Saint Patrick’s Day

The Legend of Saint Patrick

The story of Saint Patrick is veiled in mystery and legend, and only a few facts are known through his own writing. His Confession, a spiritual autobiography, and his Letter to Coroticus, a denunciation of British mistreatment of Irish people, are the only two works that provide insight into his life. These two works together form a slim volume of less than 120 pages.

We do know that Patrick was likely born in the late third century and died in the late fourth century. Some believe he lived to be about 120, the same age as Moses. Patrick’s most active years were in the fourth century.

Patrick was born in Britain during a time when Rome was withdrawing from the island. He was a Roman citizen and a Christian. At the time, Christianity was the state religion of Rome. Patrick’s father was wealthy, and his grandfather was a priest. Patrick paid little attention to his religion besides giving it the lip service that society demanded. However, his life changed when he was captured by Irish pirates during a raid and sold as a slave in Ireland. The time of his abduction is unclear, but some scholars estimate he was 14 or 16 years old when he was taken away from his family.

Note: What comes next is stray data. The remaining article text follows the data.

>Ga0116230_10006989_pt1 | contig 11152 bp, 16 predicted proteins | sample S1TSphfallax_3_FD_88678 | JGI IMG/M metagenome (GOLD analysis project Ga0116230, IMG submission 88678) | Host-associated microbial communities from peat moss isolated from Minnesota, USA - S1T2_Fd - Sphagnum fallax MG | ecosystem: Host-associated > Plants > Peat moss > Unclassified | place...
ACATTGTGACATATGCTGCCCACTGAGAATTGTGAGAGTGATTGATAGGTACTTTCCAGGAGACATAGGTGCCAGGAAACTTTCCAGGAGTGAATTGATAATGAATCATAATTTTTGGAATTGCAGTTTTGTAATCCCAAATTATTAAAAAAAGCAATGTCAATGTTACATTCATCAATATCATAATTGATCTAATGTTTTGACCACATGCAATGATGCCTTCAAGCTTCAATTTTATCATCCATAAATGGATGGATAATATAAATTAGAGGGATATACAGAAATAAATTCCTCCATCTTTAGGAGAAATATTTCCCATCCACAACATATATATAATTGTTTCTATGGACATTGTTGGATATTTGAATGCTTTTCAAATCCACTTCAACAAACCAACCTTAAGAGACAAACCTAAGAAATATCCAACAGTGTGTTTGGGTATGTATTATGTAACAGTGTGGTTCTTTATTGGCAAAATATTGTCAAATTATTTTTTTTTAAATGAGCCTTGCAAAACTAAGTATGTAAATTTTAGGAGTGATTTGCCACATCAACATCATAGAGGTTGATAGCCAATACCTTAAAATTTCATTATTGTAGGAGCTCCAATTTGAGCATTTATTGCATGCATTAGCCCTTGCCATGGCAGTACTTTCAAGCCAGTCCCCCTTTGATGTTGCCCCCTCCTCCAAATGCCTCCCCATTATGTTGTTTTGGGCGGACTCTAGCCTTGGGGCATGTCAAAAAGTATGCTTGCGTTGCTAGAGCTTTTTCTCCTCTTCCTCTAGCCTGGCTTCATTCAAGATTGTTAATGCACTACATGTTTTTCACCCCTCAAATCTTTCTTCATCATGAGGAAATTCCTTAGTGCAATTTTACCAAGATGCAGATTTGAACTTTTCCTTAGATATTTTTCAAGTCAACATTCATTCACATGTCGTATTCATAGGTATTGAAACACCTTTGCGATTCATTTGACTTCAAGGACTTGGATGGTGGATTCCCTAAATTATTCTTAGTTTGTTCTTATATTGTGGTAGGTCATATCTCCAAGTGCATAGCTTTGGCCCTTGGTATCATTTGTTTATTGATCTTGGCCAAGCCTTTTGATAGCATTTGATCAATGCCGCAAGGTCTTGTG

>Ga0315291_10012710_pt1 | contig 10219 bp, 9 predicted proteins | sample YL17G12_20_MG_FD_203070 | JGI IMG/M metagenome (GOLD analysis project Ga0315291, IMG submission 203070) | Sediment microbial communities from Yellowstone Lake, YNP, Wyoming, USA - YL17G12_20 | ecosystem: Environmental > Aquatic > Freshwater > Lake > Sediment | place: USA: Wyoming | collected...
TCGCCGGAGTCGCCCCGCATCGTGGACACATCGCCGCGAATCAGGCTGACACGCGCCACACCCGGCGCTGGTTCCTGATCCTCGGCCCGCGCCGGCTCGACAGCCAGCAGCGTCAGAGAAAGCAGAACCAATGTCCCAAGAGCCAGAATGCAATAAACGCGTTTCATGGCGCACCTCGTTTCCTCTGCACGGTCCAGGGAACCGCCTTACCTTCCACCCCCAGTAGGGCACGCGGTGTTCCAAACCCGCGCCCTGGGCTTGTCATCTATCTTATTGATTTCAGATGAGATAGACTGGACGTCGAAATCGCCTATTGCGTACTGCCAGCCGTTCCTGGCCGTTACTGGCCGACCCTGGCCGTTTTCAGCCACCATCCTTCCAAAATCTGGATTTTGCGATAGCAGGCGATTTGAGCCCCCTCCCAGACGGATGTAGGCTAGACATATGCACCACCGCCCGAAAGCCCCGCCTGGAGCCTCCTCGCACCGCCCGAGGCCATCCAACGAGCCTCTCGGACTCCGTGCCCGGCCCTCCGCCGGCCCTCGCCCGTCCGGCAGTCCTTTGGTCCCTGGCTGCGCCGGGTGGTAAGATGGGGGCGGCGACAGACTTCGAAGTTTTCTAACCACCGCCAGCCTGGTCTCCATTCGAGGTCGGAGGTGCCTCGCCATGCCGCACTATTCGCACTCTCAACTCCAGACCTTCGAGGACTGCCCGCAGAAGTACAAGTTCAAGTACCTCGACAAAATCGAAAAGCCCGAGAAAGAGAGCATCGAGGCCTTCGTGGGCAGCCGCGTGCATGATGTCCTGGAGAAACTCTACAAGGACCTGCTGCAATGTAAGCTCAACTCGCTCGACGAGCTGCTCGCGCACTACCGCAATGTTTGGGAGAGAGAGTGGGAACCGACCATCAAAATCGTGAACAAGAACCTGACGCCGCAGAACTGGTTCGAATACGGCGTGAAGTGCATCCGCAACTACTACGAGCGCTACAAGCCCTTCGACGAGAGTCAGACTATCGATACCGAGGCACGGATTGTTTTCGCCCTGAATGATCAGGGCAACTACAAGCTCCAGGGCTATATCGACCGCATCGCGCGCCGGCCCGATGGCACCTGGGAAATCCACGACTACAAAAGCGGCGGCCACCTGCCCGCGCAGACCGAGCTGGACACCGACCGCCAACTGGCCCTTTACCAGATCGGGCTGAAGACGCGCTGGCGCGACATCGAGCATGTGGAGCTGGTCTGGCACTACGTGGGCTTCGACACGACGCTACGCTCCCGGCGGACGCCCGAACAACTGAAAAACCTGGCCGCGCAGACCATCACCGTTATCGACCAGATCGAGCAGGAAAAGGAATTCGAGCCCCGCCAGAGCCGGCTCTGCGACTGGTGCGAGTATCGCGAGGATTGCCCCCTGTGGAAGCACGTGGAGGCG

Patrick was put in charge of his master’s livestock and spent months alone tending to the animals as a simple shepherd. During this time, he found himself being drawn to God, and his faith grew stronger every day. After six years of captivity, Patrick heard a voice telling him he would soon go home, and a ship was ready. He traveled 200 miles to the Irish coast, finding a ship and convincing the captain to let him board. It took three days for the ship to reach the British coast, and after many adventures, Patrick returned home.

Upon his return, Patrick began to study Christianity in earnest and had a vision that inspired him to become a missionary in Ireland. He went to Europe to study and was ordained a priest by Saint Gremanus of Auxerre. Patrick returned to Ireland and led almost the entire country to Jesus, teaching the Christian faith, building churches, ordaining priests, and baptizing thousands of new believers.

Patrick’s popularity drew attention, and he was accused of misusing funds, but he refuted those allegations and proved that he not only did not misuse funds but also gave away what he had. Patrick died in the fourth century, and his death is celebrated on March 17 every year, although the year is unknown.

Many legends surround Patrick, such as driving all the snakes out of Ireland and using a clover to illustrate the doctrine of the Holy Trinity. However, these stories may or may not be true, and while they add to the mystique of Saint Patrick, they are not based on historical fact. The true legacy of Saint Patrick lies in his tireless efforts to spread the Christian faith in Ireland and his enduring influence on the people and culture of that land.